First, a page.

The Eight Limbs of Yoga: An 18-week mini-course
WEEK FIVE: APARIGRAHA
Acknowledging abundance, we recognize the blessings in everything and gain insights into the purpose of our worldly existence.
– SUTRA II.39
Living in Abundance
Being in a state of gratitude has been found to alleviate stress and enhance the quality of life. Practicing Aparigraha, translated as non-greed or non-clinging, teaches us to experience the abundance in our lives by letting things go. The term usually means to limit possessions to what is necessary or important, which changes with the time period we are living in.
“If our homes are filled with old junk that doesn’t apply to us anymore, there’s no room for new energy to come in,” says Charlotte Bell. That holds true for the nonmaterial ideas and attitudes you cling to as well. “If you are hanging onto old beliefs about yourself or your relationships, or clinging to a career that no longer feeds you, there’s no latitude to move in a different direction.
To invite Aparigraha, try a simple practice. Acknowledge abundance and practice gratitude. Nischala Devi writes, “Take a moment at the start and end of each day to feel gratitude for the great blessings that surround you, the home you live in, the service you do in the world, the availability and quantity of food you have to eat. The riches also include your friends, your health, and the opportunity to dedicate time to know your own heart.”
SEVEN TIPS FOR PRACTICING APARIGRAHA
What do you hold on to (maybe a little too tightly) in your life? Is it really necessary or could it be time to let it go? By releasing what no longer serves us, we open ourselves to fresh ideas, new relationships, and more harmonious ways of living and being our truest Self.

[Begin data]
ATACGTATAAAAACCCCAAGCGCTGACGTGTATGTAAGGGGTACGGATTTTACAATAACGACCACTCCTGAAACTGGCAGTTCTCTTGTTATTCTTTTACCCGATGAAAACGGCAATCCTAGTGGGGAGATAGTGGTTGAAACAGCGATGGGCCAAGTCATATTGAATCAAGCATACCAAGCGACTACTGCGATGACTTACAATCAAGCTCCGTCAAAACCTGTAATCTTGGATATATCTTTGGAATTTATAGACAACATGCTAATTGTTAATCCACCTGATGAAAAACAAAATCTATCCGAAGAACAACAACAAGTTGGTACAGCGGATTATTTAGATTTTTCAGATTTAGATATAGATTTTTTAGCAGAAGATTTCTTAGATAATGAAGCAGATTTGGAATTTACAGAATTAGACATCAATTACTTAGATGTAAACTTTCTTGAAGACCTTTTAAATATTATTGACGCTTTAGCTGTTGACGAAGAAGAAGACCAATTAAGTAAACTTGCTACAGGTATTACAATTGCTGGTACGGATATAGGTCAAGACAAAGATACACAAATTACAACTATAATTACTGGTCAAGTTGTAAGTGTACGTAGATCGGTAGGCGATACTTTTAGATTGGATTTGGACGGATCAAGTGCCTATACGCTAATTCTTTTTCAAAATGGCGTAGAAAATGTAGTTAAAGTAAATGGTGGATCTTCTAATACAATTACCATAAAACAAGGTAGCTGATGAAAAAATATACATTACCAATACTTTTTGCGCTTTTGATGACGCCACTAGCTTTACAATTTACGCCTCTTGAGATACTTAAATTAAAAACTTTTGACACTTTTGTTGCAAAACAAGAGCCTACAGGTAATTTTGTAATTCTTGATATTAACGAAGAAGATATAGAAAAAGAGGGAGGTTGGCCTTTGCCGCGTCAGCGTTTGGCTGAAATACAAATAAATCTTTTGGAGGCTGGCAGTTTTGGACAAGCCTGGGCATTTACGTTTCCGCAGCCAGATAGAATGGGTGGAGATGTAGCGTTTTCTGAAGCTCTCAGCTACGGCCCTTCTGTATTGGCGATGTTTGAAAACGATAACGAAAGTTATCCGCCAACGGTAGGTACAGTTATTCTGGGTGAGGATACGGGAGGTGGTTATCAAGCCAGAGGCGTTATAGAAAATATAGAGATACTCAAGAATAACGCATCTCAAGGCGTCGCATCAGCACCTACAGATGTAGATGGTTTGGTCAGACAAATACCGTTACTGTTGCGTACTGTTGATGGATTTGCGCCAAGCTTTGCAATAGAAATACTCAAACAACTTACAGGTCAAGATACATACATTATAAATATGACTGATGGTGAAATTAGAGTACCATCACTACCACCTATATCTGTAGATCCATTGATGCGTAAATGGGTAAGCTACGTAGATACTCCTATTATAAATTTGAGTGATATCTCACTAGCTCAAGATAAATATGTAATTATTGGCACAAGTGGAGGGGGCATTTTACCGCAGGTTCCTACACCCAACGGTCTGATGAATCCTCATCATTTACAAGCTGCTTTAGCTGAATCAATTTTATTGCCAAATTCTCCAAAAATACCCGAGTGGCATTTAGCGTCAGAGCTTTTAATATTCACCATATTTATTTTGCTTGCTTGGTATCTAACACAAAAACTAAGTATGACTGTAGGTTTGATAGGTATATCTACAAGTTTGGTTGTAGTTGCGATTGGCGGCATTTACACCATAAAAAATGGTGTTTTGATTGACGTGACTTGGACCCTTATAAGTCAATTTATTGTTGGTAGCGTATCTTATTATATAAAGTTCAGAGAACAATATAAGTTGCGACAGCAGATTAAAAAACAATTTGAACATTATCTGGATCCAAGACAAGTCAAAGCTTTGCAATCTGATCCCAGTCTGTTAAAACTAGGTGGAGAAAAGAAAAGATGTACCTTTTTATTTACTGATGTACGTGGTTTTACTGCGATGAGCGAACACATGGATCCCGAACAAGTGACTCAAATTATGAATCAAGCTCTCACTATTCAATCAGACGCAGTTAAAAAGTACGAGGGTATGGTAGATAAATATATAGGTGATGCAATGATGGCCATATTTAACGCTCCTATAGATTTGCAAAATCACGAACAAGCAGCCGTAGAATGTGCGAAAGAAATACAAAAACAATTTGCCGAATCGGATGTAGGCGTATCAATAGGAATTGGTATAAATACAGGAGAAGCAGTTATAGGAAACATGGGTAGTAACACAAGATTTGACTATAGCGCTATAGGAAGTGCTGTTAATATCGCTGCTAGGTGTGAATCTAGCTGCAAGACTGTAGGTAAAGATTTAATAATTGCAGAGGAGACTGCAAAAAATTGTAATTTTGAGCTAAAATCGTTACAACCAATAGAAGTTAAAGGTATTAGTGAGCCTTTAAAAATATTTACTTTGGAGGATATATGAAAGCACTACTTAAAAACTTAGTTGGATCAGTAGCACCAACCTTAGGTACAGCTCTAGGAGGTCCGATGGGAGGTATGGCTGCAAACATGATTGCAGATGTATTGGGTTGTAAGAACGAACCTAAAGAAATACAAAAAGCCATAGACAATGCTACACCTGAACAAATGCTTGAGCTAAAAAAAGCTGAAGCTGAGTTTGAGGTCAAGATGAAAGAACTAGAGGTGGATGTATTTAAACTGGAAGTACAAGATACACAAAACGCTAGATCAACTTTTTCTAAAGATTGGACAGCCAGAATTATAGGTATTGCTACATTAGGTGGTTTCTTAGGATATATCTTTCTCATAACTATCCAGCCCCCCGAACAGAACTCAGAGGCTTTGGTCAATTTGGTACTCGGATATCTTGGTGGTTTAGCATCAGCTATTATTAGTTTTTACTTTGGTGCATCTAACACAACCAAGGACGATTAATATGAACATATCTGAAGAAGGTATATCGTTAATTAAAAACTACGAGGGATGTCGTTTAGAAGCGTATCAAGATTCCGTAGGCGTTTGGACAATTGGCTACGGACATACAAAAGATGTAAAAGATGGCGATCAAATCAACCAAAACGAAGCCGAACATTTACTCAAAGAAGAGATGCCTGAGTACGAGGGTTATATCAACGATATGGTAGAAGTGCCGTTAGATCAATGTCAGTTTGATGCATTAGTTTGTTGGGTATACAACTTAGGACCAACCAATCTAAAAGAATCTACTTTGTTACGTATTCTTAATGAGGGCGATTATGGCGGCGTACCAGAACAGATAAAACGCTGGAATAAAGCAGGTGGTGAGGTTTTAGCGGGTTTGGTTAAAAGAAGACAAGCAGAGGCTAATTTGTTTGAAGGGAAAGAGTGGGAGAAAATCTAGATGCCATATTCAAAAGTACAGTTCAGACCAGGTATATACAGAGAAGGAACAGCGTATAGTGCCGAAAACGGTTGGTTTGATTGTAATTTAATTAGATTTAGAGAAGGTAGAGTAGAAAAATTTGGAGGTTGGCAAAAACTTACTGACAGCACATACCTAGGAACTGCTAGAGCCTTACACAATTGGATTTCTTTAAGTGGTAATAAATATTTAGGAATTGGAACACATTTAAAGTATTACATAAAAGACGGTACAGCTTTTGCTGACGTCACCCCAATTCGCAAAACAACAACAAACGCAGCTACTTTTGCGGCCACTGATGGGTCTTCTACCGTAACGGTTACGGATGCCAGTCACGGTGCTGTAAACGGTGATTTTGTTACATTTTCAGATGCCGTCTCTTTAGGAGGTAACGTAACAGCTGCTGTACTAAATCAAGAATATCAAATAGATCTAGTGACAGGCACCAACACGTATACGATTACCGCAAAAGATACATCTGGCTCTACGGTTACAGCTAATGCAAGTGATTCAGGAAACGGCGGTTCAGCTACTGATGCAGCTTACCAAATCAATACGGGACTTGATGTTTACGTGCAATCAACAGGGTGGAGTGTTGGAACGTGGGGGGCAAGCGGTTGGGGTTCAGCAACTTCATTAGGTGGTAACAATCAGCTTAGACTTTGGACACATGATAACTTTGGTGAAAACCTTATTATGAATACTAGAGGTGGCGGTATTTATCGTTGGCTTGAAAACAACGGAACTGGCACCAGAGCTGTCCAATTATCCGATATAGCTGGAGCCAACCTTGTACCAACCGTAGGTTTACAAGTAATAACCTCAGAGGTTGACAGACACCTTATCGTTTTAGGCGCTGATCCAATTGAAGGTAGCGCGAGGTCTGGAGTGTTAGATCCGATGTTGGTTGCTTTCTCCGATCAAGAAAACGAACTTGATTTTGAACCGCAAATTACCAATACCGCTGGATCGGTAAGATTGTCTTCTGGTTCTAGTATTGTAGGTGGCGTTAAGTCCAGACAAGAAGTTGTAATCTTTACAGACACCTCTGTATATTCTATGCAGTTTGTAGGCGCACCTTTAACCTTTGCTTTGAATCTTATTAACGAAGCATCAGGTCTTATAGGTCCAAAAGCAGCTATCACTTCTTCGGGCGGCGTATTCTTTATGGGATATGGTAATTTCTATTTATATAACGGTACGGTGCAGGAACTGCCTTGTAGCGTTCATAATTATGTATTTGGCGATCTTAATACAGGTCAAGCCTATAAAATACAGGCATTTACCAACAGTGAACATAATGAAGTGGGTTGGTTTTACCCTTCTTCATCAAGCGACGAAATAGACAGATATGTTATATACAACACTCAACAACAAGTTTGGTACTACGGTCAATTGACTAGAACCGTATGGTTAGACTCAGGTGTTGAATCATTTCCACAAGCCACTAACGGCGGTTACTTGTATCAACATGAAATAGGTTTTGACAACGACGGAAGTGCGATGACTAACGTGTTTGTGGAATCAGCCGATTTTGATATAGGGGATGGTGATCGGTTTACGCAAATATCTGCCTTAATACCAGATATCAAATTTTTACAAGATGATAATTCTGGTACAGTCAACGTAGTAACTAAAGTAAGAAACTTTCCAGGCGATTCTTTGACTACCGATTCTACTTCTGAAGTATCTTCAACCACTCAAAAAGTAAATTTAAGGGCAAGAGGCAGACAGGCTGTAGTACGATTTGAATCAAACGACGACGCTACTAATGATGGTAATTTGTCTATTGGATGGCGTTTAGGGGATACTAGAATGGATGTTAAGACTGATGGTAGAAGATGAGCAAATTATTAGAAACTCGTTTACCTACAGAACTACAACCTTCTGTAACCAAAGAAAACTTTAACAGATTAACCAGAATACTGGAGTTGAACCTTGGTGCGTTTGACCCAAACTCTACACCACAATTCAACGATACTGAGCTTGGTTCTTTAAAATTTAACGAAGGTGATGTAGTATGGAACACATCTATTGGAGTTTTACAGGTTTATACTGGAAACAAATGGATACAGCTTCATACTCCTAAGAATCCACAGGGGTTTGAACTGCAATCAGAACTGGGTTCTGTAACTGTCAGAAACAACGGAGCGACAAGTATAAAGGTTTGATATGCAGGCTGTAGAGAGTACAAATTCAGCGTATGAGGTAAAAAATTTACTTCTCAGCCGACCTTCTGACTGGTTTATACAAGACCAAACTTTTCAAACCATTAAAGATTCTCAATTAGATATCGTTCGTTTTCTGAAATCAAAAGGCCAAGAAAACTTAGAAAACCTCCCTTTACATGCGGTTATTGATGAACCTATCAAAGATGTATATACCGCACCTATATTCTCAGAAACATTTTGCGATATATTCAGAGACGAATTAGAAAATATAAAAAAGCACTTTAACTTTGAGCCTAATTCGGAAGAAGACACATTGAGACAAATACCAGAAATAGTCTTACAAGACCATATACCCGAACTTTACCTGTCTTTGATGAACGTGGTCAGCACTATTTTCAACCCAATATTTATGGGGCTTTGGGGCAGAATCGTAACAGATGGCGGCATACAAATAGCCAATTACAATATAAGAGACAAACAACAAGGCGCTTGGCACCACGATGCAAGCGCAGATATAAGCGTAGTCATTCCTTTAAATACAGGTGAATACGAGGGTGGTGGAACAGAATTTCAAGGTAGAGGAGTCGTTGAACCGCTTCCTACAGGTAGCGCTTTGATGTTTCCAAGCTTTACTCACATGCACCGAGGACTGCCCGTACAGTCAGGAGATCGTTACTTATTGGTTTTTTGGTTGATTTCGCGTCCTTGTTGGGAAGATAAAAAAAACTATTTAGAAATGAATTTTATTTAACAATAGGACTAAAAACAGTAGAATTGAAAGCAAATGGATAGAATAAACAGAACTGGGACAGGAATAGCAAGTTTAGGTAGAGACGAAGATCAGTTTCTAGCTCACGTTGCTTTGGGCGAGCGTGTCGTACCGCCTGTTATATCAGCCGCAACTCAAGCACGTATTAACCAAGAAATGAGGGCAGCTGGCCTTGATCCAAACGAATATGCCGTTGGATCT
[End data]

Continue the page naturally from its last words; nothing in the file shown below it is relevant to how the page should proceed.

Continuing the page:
LET IT GO. Possessions take up space and energy—in your head as well as in your home. So try this: Every time you buy something new, let go of something old—give it away, or toss it out. By letting go of things from the past, you can live more fully in the present.
BREATHE. When we get stressed out, we tend to hold our breath, and cling to the very tension that causes further anxiety. Instead, when you feel your body tightening, release the breath and allow yourself to inhale slowly, deeply, fully, creating spaciousness. You will feel more relaxed and open to the possibilities within the moment.
PRACTICE SELF CARE. When we are afraid and insecure, we may feel a need to cling to and control those who are closest to us. That rarely works. Instead, find ways to nurture and center yourself so that you feel independent and strong in your own right, and can allow others to be who they need to be.
BE POSITIVE. When we cling to negative thoughts, emotions, or memories, we spiral into destructive habit patterns. Instead, acknowledge the negative thought and then consider it’s opposite – whatever that is for you. Then allow yourself to sink into the feeling of the positive thought and allow it to create a harmonious space for yourself and others.
FORGIVE. Let go of painful stories from your past. Free yourself by offering forgiveness to yourself for any harm you have caused. Forgive others for any hurt they have caused you or harm they have done.
PRACTICE. Sometimes we try so hard to be perfect—in our movements, meditation, contemplation — that we miss the essence of practice. Instead, embrace the natural state of imperfections as your own unique expression. Do your best in practice by simply being present exactly as you are. Let go and stay open to guidance from within.
BE GENEROUS. Expand your capacity to stretch yourself. Share your time, your energy, your knowledge, your attention, your connections. Donate. Volunteer. Give in whatever way you can.
As the season of Thanksgiving is upon us, let it serve as a reminder to invite the attitude of gratitude into each day, letting go of any excuses, distractions, or discord that may keep you from this practice of the heart.